Department of Environmental Protection


Another great article on the front page of the Scranton Times.  Please let your lawmakers know where we stand and that we want them to support our opposition to the landfill expansion in order to protect the health, safety and welfare of our region!



November 15, 2014

Today’s article says approving a new contract would not be seen as consent for the landfill expansion by the DEP. This would be the case as long as that contract did NOT include the Phase 3 expansion, however, the current proposed agreement does include Phase 3.

The Host Municipality Agreement is weighed heavily in the Harms/Benefit analysis. If the Borough agrees to accept money for Phase 3 then they are saying that Phase 3 is acceptable. The DEP will certainly see that as consent. We want to be clear that Friends of Lackawanna is opposing the inclusion of Phase 3 in the agreement since this is the important distinction.

Also, the article does not mention how this proposed deal is worth less and less with each passing year — to the point that in terms of today’s dollars, the last year of the proposed deal is worth less than what the Borough receives today.



You must read this important and disturbing article that confirms what many have suspected: we are already compromised and it will only get worse.

From the front page of the Sunday Times, October 12, 2014:

"Chemicals from Keystone Sanitary Landfill are contaminating groundwater — a recurring problem for more than a decade that appears to violate state law, a Sunday Times review of state Department of Environmental Protection tests found."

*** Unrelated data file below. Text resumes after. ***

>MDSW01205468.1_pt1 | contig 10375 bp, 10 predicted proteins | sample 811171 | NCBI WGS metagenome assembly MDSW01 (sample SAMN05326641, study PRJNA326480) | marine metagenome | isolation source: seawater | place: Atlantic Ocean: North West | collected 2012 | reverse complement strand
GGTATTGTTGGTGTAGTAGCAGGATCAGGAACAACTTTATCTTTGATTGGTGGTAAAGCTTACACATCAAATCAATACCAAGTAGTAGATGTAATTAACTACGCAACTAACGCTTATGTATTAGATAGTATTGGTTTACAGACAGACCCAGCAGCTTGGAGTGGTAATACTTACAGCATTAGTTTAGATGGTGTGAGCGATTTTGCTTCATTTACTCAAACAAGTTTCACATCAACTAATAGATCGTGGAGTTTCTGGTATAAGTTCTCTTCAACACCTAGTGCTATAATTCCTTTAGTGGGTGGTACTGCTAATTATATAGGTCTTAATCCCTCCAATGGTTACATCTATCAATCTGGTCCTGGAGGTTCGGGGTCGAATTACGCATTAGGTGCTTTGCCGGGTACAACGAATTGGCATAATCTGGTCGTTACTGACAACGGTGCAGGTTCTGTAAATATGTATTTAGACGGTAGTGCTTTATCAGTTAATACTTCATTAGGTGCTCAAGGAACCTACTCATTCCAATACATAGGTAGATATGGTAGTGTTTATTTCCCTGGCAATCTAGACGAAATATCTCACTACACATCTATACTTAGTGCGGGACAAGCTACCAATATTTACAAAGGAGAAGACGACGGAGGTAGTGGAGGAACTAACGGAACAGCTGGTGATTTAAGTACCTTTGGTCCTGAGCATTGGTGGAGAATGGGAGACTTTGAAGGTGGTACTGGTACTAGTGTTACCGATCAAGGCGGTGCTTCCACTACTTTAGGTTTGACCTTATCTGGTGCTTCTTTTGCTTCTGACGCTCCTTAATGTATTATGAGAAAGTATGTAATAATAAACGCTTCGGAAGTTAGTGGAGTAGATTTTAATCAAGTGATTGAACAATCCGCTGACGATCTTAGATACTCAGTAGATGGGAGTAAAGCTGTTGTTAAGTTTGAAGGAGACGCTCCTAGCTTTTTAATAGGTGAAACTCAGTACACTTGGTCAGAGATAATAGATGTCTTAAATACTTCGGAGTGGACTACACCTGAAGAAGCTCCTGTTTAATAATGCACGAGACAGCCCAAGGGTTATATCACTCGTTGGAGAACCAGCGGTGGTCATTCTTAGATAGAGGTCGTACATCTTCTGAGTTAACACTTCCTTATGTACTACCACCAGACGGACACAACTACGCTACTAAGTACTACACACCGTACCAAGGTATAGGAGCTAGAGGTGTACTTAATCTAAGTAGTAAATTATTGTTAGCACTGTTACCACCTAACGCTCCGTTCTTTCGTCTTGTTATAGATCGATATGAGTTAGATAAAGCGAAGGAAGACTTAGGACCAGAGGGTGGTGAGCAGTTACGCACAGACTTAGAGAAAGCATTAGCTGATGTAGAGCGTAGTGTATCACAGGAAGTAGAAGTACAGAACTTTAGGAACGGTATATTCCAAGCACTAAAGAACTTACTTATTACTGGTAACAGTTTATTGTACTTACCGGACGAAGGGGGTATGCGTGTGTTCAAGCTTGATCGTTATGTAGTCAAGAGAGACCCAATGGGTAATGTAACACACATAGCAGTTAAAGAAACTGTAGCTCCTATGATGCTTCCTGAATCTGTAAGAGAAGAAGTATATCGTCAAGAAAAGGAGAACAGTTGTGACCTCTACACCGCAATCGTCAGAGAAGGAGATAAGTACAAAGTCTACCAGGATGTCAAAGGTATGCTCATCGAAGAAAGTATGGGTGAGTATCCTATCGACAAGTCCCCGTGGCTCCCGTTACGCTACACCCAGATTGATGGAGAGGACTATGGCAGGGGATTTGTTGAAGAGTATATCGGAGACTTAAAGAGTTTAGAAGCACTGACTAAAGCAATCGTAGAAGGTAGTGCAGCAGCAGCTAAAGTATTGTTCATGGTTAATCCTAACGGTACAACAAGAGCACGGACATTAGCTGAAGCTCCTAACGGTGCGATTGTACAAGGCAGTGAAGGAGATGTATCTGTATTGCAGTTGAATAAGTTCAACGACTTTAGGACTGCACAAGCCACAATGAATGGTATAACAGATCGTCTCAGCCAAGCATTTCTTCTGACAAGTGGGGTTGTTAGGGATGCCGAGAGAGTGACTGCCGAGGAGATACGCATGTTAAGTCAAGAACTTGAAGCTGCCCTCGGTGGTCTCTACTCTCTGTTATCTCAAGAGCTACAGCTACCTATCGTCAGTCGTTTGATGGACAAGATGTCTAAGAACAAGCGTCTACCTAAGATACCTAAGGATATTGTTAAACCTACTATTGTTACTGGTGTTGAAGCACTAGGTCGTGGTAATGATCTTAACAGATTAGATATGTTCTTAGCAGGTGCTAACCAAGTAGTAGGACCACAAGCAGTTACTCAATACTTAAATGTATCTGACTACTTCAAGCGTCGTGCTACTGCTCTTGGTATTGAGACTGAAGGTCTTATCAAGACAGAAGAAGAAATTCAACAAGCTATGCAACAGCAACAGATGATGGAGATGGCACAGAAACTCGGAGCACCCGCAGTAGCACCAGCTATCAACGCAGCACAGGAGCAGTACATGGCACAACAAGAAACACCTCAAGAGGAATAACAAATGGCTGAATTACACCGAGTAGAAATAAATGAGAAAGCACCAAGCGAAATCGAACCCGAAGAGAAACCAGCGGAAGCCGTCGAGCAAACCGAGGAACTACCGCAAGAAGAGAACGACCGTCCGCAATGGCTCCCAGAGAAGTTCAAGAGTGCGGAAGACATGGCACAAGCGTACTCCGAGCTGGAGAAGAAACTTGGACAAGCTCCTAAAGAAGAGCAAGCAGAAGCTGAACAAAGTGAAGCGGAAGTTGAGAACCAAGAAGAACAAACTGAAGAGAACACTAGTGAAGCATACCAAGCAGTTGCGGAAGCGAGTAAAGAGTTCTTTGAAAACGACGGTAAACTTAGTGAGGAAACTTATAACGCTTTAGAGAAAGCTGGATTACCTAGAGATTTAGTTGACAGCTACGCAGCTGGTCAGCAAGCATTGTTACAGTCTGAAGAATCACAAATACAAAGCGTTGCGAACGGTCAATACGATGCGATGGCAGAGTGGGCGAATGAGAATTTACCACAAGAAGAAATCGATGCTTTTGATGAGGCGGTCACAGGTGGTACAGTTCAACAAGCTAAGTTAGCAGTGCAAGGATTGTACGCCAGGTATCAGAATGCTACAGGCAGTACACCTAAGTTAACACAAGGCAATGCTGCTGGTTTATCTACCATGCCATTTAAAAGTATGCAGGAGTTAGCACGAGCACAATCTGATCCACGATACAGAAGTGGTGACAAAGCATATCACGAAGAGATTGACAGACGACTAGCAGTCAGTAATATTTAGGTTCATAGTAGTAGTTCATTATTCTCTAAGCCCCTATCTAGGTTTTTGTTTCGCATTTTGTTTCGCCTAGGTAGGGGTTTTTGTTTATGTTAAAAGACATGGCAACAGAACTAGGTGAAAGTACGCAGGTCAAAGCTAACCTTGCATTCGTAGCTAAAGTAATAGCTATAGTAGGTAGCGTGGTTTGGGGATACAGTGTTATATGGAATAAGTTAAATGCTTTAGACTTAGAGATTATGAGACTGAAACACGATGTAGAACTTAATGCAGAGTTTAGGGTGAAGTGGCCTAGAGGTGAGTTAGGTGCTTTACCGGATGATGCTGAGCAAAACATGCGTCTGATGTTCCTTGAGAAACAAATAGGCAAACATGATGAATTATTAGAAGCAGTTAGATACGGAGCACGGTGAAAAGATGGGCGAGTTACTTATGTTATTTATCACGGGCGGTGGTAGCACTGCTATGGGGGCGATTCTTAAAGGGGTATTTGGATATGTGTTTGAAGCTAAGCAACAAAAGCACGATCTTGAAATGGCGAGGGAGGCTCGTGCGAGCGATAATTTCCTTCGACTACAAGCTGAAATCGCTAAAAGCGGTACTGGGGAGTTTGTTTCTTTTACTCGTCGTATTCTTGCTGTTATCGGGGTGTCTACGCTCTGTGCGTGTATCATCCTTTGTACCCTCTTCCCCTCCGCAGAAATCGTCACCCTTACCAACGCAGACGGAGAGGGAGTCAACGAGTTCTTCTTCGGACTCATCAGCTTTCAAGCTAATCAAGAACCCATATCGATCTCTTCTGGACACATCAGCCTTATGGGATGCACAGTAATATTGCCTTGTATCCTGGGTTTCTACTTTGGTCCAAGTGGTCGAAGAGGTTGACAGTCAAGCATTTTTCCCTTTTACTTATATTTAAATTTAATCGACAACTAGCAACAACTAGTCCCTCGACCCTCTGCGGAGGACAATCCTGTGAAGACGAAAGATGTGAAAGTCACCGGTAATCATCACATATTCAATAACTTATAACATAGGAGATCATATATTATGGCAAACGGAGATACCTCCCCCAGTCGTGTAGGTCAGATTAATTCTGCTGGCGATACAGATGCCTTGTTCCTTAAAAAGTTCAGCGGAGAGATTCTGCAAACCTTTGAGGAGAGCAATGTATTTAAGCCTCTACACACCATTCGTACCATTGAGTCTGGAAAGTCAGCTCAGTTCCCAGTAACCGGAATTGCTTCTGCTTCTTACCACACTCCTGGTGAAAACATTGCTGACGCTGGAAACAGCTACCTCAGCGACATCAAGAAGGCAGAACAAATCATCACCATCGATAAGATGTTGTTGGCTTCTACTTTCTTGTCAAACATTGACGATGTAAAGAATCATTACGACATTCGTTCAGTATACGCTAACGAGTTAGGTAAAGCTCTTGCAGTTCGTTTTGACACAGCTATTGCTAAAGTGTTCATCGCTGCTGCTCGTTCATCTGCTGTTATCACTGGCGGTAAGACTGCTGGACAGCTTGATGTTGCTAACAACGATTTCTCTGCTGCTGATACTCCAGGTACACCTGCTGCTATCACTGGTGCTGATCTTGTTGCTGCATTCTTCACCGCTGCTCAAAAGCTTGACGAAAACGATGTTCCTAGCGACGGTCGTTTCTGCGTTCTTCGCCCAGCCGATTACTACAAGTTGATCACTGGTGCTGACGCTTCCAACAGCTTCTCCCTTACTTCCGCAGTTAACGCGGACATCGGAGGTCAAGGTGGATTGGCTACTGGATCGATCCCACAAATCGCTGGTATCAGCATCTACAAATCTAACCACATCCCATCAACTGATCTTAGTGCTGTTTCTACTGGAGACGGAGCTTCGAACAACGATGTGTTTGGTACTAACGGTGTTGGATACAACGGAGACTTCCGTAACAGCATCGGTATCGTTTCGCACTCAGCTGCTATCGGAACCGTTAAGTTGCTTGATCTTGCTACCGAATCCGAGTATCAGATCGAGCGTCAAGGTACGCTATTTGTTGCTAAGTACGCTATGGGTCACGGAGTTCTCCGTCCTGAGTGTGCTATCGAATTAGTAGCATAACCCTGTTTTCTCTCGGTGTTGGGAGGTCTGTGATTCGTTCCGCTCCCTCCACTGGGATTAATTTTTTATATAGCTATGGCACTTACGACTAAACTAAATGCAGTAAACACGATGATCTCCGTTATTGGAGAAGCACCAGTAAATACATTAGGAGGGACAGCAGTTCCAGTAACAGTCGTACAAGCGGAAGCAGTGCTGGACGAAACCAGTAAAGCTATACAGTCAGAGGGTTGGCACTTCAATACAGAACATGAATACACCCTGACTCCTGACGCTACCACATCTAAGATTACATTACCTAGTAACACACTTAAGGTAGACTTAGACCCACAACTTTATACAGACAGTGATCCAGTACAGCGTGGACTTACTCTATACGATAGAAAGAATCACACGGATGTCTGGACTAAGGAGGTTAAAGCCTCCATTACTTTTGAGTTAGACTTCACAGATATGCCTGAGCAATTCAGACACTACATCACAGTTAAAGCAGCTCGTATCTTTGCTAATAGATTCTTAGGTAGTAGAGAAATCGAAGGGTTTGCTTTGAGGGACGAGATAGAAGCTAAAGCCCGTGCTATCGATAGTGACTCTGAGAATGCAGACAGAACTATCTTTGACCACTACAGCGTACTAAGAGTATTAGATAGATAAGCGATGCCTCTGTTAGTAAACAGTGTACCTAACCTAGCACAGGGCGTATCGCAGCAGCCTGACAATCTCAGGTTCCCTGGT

"Mark Szybist, staff attorney for environmental group PennFuture, said any confirmed discharges would surely violate the state’s Clean Streams Law. He found it “problematic” that they don’t show up on eFacts, the DEP’s enforcement tracking tool."

"Leachate is liquid that passes through a landfill, picking up chemicals and dissolved particles from the waste. Some call it “landfill tea.”" [Also known as "garbage juice"]

"Keystone’s leachate contains a wide and ever-changing variety of contaminants, according to documents in its February application to the DEP for permission to expand skyward 220 feet from its current peak. The expansion would extend the life of the landfill by almost 50 years.

In various tests in 2013 and 2014, DEP found acetone, t-Butyl alcohol, tetrachloroethene, toluene, tetrahydrofuran and methyl ethyl ketone in groundwater wells drilled on Keystone property.

Each of these chemicals are industrial solvents, typically found in paint or varnish thinners. Tetrachloroethene is widely used in dry cleaning. In high enough concentrations, they are all toxic to humans, according to the National Institute for Occupational Safety and Health.”

"The landfill’s 2013 report claims “(volatile organic compounds) remain absent in the well,” despite DEP test results from May 2013 that show acetone and t-Butyl alcohol in that well. Both are considered volatile organic compounds."